I have been to many retreats and have been a regular meditator for over 10 years, 7 of them as a part of a community. I have tasted that deeper happiness you are talking about, as a result of these practices. Seeing everything as coming and going (a major point of Buddhist insight) does at times provide an unexpected and wonderful stability and calm. A wider view of interdependence of all beings helped me experience more compassion and at times actually act on it.

    I guess what I am doing here is trying to point out that Buddhism in general and the 4NT in particular are prone to being interpreted as world- and self- denying, discouraging many important expressions of our psychologies. I guess my gripe is partially really with myself, as to some extent I used Buddhism to justify certain passivity and stasis in my own life. Fatalism and pessimism that can be gleaned from many Buddhist sources have not always helped me with being all that I can be. I have been exposed to Buddhist circles quite a bit and believe that I am not alone.

    To be clear, I still value my time invested into studying and practicing Buddhism. However, I feel that we need to pick and choose in order to arrive at a synthesis that better fits our time and place. I feel that without some creative reinterpreting of the dogma based on our time and place, we are at the risk of being left with just one more calcified ancient religion. Classical Buddhism by itself is a valuable tool and addition to my life but I feel that it alone cannot serve as an end all/be all.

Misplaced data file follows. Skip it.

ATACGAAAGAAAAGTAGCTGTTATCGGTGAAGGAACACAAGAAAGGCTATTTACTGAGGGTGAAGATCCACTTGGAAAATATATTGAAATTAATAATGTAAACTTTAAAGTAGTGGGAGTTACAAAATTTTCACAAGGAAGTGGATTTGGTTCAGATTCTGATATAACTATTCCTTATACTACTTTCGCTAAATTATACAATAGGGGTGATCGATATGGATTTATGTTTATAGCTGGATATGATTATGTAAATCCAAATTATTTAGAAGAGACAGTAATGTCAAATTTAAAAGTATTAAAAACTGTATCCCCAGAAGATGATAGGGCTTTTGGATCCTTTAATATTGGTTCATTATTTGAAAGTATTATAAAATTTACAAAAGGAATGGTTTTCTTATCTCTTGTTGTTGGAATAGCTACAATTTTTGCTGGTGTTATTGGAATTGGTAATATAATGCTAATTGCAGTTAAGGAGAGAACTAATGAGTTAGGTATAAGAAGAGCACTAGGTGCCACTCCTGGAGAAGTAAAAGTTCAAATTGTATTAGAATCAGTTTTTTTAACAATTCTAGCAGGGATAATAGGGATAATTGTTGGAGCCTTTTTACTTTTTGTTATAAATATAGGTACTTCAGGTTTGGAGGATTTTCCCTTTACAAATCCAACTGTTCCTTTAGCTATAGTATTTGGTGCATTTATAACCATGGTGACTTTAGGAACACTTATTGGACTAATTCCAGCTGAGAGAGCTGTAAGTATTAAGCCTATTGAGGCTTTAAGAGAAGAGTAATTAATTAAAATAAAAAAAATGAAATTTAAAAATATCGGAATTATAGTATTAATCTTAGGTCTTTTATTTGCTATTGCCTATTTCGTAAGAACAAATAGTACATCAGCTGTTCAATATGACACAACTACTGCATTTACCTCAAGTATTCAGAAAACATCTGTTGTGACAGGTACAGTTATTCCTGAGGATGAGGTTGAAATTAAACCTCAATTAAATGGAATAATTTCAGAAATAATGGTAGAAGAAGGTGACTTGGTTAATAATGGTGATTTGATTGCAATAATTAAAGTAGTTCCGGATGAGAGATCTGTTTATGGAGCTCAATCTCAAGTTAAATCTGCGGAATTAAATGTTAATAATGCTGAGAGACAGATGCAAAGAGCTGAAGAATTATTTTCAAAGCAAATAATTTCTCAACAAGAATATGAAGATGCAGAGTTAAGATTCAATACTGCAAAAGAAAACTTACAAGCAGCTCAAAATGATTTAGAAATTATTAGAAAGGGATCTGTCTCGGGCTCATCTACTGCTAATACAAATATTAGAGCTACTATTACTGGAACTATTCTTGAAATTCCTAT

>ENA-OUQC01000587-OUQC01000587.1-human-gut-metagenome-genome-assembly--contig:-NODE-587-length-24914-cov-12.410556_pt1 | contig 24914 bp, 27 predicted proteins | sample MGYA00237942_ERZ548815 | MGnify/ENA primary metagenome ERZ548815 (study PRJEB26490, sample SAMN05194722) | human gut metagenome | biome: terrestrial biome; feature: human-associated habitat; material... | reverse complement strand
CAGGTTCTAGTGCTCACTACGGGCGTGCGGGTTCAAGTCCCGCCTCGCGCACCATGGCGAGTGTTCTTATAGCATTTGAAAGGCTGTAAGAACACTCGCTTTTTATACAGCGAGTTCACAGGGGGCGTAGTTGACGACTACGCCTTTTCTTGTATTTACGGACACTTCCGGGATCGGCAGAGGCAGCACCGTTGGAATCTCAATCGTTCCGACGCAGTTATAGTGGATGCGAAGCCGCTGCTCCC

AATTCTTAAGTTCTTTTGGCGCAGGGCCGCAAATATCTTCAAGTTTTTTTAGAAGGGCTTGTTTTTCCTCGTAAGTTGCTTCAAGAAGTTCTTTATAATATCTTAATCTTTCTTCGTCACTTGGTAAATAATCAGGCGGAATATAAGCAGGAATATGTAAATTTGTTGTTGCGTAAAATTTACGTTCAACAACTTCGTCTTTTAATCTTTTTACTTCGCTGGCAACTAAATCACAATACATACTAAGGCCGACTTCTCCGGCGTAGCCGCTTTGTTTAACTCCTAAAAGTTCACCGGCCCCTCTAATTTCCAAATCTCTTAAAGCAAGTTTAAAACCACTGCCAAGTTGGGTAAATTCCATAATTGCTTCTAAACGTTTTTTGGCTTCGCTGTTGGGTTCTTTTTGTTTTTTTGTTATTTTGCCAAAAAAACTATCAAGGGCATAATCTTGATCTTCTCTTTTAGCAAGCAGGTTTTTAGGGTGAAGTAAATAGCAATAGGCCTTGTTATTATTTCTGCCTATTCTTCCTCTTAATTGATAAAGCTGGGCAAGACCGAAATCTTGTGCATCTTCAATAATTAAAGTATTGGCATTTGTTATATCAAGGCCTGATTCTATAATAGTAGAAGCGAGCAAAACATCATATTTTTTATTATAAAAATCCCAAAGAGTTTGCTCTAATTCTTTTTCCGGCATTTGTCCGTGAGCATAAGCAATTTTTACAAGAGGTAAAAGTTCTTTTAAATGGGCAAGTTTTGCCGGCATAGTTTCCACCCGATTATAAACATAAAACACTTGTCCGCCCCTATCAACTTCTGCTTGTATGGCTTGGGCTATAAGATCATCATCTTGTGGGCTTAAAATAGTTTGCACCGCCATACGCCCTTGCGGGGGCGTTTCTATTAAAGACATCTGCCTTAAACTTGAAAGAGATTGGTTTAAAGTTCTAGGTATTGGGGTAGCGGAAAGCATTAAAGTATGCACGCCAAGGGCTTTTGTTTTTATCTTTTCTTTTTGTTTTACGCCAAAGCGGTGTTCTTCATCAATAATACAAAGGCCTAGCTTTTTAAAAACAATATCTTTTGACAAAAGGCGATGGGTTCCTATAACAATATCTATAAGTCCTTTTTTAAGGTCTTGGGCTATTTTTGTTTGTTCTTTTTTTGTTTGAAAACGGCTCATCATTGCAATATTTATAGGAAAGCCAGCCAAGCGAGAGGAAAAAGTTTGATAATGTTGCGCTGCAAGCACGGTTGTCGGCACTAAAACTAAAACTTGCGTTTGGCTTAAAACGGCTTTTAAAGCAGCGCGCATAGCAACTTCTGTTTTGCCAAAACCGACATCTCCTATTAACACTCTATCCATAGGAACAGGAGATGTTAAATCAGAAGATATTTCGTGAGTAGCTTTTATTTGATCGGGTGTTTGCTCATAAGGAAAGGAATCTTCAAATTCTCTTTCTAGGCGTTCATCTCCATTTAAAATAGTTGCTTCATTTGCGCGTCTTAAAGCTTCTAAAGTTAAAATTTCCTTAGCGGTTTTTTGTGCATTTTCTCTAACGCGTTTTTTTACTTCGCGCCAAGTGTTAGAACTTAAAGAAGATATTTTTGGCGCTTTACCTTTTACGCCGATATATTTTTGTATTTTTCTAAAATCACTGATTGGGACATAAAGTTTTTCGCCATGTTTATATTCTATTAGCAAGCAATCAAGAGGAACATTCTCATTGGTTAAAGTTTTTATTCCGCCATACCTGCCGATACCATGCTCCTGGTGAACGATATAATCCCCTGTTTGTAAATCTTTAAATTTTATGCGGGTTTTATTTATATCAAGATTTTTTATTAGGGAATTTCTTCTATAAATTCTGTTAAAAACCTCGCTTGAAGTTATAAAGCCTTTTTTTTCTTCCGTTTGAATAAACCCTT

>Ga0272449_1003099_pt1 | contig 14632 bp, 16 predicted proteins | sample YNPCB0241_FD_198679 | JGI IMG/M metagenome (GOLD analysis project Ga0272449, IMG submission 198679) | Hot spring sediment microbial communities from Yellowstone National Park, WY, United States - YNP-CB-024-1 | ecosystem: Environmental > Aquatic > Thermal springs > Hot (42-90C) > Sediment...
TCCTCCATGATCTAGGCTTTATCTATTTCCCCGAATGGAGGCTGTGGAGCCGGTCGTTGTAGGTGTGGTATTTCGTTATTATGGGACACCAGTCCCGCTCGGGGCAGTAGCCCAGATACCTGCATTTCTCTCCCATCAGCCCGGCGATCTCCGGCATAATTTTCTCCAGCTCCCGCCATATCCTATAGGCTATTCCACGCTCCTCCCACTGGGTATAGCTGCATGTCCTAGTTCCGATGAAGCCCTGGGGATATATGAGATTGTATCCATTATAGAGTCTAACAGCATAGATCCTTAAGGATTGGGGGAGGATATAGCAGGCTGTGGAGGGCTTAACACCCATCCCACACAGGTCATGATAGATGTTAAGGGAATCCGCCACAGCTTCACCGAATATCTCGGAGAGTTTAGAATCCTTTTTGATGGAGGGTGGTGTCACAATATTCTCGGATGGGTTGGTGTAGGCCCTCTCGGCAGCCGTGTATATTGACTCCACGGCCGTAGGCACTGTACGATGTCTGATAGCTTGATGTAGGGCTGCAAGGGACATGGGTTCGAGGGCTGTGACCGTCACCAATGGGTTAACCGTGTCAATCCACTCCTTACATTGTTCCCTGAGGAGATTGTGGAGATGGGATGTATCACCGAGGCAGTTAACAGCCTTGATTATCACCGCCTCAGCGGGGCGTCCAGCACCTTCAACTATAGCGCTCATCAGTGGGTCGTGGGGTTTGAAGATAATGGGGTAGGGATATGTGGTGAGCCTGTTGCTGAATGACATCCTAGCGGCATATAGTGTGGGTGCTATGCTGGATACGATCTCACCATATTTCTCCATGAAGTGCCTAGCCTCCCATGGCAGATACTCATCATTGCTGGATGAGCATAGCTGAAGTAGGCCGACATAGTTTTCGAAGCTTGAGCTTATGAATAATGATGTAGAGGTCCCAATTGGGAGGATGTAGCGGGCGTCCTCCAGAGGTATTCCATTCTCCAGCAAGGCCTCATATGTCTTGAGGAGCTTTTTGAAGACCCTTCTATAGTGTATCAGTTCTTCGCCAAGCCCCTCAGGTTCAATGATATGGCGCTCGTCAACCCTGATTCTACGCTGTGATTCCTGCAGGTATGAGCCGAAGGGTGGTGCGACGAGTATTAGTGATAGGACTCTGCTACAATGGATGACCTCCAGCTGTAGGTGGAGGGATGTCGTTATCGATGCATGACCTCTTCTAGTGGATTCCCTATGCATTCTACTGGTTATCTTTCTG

• Re: Critically thinking about the four Noble Truths

    @federica said:
    Yeah, monks seem to on the whole, be ok with abstinence and celibacy. No emotional issues or hang-ups there. A layperson has no such restrictions, and self-imposed celibacy is both unnecessary and unrequired.

    I realize that by replying to a post about sex I risk hijacking my own thread but I feel that this is somewhat important. Sex is the most basic expression of Life itself and my questioning of 4NT is essentially that they seem to devalue all life experiences by focusing on their impermanence and imperfect-ness.

    Anyway, I strongly suspect that the notion of no-issues celibate "spiritual" folks is largely religious fiction. From numerous Eastern teachers in the West embroiled in sex scandals to well documented issues with Catholic clergy, I think there is ample evidence that celibacy as a whole just does not work.

    Some may say that those examples point to the West's warped view of sex and that "true" Buddhists are different. Maybe some Buddhists are but lately I have been running across reports of routine sex abuse in Tibetan monasteries in Asia: , for instance. My friend from the Sangha who was married to an ex-Nun who lived in an Asian monastery also shared stories about ever present sexual tension that resulted in rather unenlightened behaviors.

    I do not want to make this about sex, just pointing to the fact that any idealized view of human nature, such as can be read from foundational Buddhist teaching, runs into serious issues when applied to real life.